Of course not all rainforest life is a joy to encounter. As someone whom mosquitos seem to have a certain proclivity for, I can’t pretend the experience is purely luxurious. You’ll sweat off your repellent within minutes and your clothes will never feel properly clean again. However this does nothing to deter me from returning to the rainforest - particularly at a time when the world is undergoing a mass extinction event, with human activities largely to blame.

It’s now more important than ever that people take an active interest in rainforests all over the world and fight for change in the current rate of habitat destruction. That is why I myself and the Orangutan Foundation take part in events like Rainforest: Live, joining wildlife conservation organisations across the world to raise awareness and encourage action in the general public to protect these fragile rainforest ecosystems.

 Join us on social media and be a part of Rainforest: Live.


Follow the hashtag #rainforestlive all day TOMORROW (June 3rd) to see what we’re all posting LIVE from the rainforests all over the globe!

You can catch the Foundation’s live updates directly by following us on Twitter (@OrangutanFndn/https://twitter.com/OrangutanFndn) or keeping an eye on Facebook page (https://www.facebook.com/orangutanfndn/).

Baby Boom!

Amoy-and-Alexi for baby story



Time for some most exciting news! In the past six months six babies have been born to reintroduced orangutans. One of them is Amoy, released ten years ago in Lamadau River Wildlife Reserve.





She appeared in June at Camp Gemini with her two-week-old infant, named Alexi by field staff.


Badut, another ex-captive, was seen on 24 August carrying an infant, recently named BB, and was followed by staff to make sure all was well. Then at Camp Buluh, a wild female orangutan was also seen carrying a baby. She didn’t like being close to humans and so was only followed for two days. We hope for long and healthy lives for these babies.

Those born to the ex-captives are a sign that released orangutans are able not only to survive in the wild but to able to reproduce. Most of their long childhood is spent without playmates of the same age. An infant clambers around on mother for the first few years, and she might play a little, but apart from an occasional encounter with another mother, for example at a heavily laden fruit tree, young orangutans simply don’t have the opportunity to play with friends of the same age.

Please find out more about the Foundation here!

More trees for another orangutan in Borneo...

On the 1st of November a member of a local village reported to BKSDA that there was orangutan in the land behind his house. This is a quite a residential location with not many trees within a small degraded swamp area, so BKSDA and the Foundation staff where a little surprised to hear about this lost individual! The team traveled there immediately but still arrived late in the evening and in the dark. According to the owner of the house, that is the only time he’s ever seen an orangutan nearby – it is certain that this individual traveled there because of the amount of encroachment and decreasing suitable areas of good forest habitat.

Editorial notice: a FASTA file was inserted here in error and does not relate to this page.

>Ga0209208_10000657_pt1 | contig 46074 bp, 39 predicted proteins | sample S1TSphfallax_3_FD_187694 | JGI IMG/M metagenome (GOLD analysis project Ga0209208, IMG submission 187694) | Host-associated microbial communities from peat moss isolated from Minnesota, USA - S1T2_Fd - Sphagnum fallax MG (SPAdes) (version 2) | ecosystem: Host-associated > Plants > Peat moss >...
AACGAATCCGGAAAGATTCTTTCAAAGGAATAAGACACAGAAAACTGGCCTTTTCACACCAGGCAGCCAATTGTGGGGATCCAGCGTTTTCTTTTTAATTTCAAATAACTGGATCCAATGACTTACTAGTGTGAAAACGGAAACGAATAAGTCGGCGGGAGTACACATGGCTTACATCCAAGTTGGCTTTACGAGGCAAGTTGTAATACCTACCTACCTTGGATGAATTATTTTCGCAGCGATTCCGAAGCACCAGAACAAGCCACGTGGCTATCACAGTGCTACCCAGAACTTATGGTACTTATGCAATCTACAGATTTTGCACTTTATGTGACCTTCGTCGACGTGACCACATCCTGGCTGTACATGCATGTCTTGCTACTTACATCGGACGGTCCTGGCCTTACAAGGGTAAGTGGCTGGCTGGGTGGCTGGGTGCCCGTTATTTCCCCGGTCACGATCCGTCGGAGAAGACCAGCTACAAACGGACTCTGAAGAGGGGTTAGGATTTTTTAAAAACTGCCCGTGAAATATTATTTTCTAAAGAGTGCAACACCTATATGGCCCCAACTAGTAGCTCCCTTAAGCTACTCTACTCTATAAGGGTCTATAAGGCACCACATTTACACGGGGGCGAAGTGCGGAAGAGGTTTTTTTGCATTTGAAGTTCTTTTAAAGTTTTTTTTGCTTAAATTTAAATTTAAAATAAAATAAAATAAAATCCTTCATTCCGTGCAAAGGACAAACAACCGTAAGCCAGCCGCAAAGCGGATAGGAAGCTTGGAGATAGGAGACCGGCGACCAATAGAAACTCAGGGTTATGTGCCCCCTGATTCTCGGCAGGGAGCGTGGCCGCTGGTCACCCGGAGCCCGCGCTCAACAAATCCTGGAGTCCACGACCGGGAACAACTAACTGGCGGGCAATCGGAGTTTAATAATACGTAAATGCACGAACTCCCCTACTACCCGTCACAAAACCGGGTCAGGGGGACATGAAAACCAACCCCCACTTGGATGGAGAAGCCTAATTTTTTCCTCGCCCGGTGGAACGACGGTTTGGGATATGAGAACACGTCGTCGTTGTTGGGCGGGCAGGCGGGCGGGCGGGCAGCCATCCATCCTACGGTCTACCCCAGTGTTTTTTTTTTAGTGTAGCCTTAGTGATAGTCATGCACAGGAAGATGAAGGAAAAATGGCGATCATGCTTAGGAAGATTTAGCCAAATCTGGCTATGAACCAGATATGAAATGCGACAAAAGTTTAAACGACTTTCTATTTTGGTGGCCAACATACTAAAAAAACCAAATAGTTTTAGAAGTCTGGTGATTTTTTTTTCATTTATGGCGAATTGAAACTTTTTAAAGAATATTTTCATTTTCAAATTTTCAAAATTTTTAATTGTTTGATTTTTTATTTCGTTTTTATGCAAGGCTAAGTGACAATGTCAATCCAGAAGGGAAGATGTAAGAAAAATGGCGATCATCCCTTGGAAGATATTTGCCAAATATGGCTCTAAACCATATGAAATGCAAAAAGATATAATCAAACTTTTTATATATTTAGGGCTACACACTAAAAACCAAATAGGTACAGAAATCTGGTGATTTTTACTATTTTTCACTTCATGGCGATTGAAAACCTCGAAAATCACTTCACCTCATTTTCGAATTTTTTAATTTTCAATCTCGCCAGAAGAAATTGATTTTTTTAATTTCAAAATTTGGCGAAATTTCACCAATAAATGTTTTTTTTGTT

On arrival the team conducted a site analysis – getting to know the area and the terrain before trying to get to the orangutan. As it was dark and rather swampy, the team had to return early the next morning whilst the orangutan was just waking up, so they could locate the individual – orangutans tend to move more in the middle and at the end of the day so that is always a good plan! So at 4am the team were back with a torch and made note of some routes through the trees so that they can get to – and if needed chase – the orangutan safely. At 5.30 the orangutan was found just waking up, so the team started to encourage the orangutan toward a more isolated section of trees to ensure the individual wouldn't be able to get away or cause the rescue to be any longer than needed. By 8.15 in the morning, the team had got the orangutan into a suitable tree and when at a suitable height in the tree, were able to dart the orangutan.

After a quick vet check at a base camp, noting the orangutan was a male around 10 years old, the individual was released into a proper forest home. From only a few tall trees to a whole forest of them – that’s got to result in one happy orangutan.

Awards galore…

As we continue to successfully release orangutans in Borneo, Foundation staff and trustee also had some great news this week. Wawan and Ian Redmond both received prizes this week.

Wawan is one of the Foundation’s excellent team members in Borneo. Not only is he our financial officer, our skilled vet but also a very accomplished photographer.This week, we heard the fantastic news that he had been shortlisted with just eleven other entries in the Society of Biology annual photo competition. Based in London, the learned society had to pick just these twelve photos from almost 600 entries, all entered within the theme of ‘Feeding Life’.

wawan competition

His entry was entitled ‘Fight for live circle’ for which he received a special mention! Ashley Leiman was able to attend the Award Ceremony in October and acknowledge Wawan’s special mention. The photo and shortlisted entries will now be displayed at the Royal Institution during Biology Week and at the Society of Biology’s Parliamentary Reception in the House of Commons, as well as being printed in the Society of Biology’s 2014 calendar, which you will be able to view on their website soon. You can see the overall winners and read more on their website here.